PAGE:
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Officials cut the ribbon on renovated Holstein Park fieldhouse, break ground on new fieldhouse at Maplewood Park
Mayor Rahm Emanuel and Chicago Park District CEO & Superintendent Michael P. Kelly joined city and state officials today to open the renovated fieldhouse at Holstein Park in the Logan Square neighborhood. Officials also broke ground on a new,  state-of-the-art fieldhouse at Maplewood Park in the West Town community.

“We continue to make no small plans as we move forward with improvements at Maplewood Park and Holstein Park,” Mayor Emanuel said. “Both Maplewood and Holstein parks will provide community members and families of all ages with a revitalized place for recreation.”

The completed fieldhouse renovation project at Holstein Park in Logan Square included updates to the outdoor pool, locker rooms and restrooms; the addition of club rooms; and plumbing renovation. Holstein Park’s fieldhouse, which was built in 1912, is part of the “Save Chicago’s Treasures” initiative to improve 20 aging Park District facilities in neighborhoods throughout Chicago.

“New park field houses are investments not only in the parks that serve our communities, but more importantly, in the people that visit them,” said Superintendent Kelly. “Parks and their facilities are hubs of activity and offer opportunities for recreation and entertainment that improve the quality of life for residents, build strong neighborhoods and create a better Chicago.”
The new single story fieldhouse to be built in West Town's Maplewood Park will provide park visitors with access to many new amenities, including two new club rooms, offices, a lobby, restrooms and storage space.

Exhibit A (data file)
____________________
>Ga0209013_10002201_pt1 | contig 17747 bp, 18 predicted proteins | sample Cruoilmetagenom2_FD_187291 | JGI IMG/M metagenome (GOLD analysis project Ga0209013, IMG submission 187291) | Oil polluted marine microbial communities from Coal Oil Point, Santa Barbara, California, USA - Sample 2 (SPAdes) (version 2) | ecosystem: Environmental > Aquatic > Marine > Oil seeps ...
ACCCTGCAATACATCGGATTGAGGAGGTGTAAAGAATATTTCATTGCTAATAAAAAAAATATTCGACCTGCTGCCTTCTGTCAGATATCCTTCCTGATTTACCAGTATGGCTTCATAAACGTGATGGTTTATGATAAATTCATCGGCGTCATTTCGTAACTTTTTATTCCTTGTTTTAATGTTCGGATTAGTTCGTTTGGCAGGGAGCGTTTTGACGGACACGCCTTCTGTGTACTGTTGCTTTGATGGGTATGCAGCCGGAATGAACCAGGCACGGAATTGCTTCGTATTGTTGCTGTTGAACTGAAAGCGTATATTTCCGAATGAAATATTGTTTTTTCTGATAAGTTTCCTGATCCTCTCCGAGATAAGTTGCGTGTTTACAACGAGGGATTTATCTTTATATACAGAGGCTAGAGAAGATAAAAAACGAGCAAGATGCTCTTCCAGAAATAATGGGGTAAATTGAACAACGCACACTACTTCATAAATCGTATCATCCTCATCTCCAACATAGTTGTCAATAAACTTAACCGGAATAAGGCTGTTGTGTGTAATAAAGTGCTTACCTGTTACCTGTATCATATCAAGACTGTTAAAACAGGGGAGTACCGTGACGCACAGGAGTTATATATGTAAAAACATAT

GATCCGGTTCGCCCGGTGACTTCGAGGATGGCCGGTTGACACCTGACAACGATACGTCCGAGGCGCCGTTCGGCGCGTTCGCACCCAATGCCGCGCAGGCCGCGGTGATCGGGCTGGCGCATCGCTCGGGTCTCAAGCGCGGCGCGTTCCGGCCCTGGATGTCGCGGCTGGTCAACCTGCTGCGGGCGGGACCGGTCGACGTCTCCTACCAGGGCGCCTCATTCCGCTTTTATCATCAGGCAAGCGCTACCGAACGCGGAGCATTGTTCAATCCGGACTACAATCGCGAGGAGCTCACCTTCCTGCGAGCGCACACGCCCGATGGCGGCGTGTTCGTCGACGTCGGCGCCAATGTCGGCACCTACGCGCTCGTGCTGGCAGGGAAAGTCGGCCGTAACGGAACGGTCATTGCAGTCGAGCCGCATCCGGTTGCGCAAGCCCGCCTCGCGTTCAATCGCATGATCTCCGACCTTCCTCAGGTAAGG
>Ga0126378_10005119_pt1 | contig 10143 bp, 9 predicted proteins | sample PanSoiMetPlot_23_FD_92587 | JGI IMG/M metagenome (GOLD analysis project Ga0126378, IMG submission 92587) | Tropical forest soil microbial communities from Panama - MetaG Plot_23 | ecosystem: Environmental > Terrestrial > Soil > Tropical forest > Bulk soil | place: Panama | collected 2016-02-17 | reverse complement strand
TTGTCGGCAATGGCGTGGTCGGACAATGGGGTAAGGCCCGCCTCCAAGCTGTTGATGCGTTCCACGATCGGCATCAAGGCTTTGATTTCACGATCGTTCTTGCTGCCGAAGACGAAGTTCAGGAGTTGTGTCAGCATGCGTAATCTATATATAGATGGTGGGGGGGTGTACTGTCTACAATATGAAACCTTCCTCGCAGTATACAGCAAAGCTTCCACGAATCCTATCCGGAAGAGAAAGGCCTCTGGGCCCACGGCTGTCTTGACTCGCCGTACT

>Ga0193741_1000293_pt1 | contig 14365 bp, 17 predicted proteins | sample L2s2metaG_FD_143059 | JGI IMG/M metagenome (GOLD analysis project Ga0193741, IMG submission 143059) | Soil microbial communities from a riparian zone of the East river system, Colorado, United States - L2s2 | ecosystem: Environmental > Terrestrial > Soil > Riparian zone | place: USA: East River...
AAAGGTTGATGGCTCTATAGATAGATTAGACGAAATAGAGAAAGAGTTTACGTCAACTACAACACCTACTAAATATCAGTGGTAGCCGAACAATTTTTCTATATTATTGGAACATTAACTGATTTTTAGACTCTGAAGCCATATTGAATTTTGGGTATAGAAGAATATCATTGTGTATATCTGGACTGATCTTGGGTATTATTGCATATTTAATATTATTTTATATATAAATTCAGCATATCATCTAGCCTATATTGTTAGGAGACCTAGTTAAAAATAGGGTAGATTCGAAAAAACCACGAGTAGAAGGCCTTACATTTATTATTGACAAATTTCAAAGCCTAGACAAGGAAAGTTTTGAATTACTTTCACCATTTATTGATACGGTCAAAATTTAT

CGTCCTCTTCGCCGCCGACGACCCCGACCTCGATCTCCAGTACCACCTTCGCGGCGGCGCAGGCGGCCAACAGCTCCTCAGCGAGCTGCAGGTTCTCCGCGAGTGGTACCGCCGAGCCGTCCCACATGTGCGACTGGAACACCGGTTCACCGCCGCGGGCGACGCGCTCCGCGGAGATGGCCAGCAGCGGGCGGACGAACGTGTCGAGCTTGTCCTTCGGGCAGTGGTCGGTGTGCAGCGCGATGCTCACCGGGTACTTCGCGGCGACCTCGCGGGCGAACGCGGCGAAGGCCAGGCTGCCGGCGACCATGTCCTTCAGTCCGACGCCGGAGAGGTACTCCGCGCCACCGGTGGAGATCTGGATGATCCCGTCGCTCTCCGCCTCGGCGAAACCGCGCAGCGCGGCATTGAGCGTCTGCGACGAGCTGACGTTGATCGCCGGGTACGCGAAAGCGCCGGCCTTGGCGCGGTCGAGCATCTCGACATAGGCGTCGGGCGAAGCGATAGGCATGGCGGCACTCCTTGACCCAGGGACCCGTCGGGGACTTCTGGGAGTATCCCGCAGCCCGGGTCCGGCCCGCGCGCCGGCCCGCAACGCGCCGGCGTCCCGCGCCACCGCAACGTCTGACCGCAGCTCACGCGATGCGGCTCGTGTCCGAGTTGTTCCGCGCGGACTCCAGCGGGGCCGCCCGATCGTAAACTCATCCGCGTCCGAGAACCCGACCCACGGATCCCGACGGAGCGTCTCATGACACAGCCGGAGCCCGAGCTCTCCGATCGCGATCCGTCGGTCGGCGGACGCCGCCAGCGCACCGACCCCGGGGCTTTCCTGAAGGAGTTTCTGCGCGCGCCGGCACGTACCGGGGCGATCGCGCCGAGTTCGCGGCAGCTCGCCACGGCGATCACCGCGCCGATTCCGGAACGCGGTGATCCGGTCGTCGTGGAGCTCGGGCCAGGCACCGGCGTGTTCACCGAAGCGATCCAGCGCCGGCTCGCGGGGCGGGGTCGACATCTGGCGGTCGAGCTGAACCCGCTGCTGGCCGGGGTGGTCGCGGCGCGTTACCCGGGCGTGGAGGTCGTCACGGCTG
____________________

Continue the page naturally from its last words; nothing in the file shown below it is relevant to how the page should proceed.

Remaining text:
"Maplewood Park is a community anchor where families and residents of all ages come together," 1st Ward Alderman Joe Moreno said. "Once complete, this new fieldhouse will continue supporting this community by providing the safe recreational, learning and gathering places that west side residents deserve."
The “Save Chicago’s Treasure” initiative is supported by a $26 million investment from the Illinois Department of Natural Resources (IDNR) and Chicago Park District. Parks include: Archer Park; Austin Town Hall Park; Columbus Park; Douglas Park; Dvorak Park; Eckhart Park; Fosco Park; Hamilton Park; Harrison Park; Holstein Park; La Follette Park; Lincoln Cultural Park; Mann Natatorium; McKinley Park; Palmer Park; Ridge Park; River Park; Robichaux Park; South Side Cultural Center; and West Pullman Park. Completion of all projects is expected by the end of 2019.

New fieldhouses, like the one at Maplewood Park, are key components of Building on Burnham, the Mayor's comprehensive plan to invest in the Lakefront, the Chicago River, natural areas and recreational opportunities in neighborhoods across the city. Under the Building on Burnham plan, 985 acres of parks have been acquired and 5.5 miles of waterfront access have been developed since 2011, with continued plans to acquire additional parkland and further develop the waterfront in the coming years.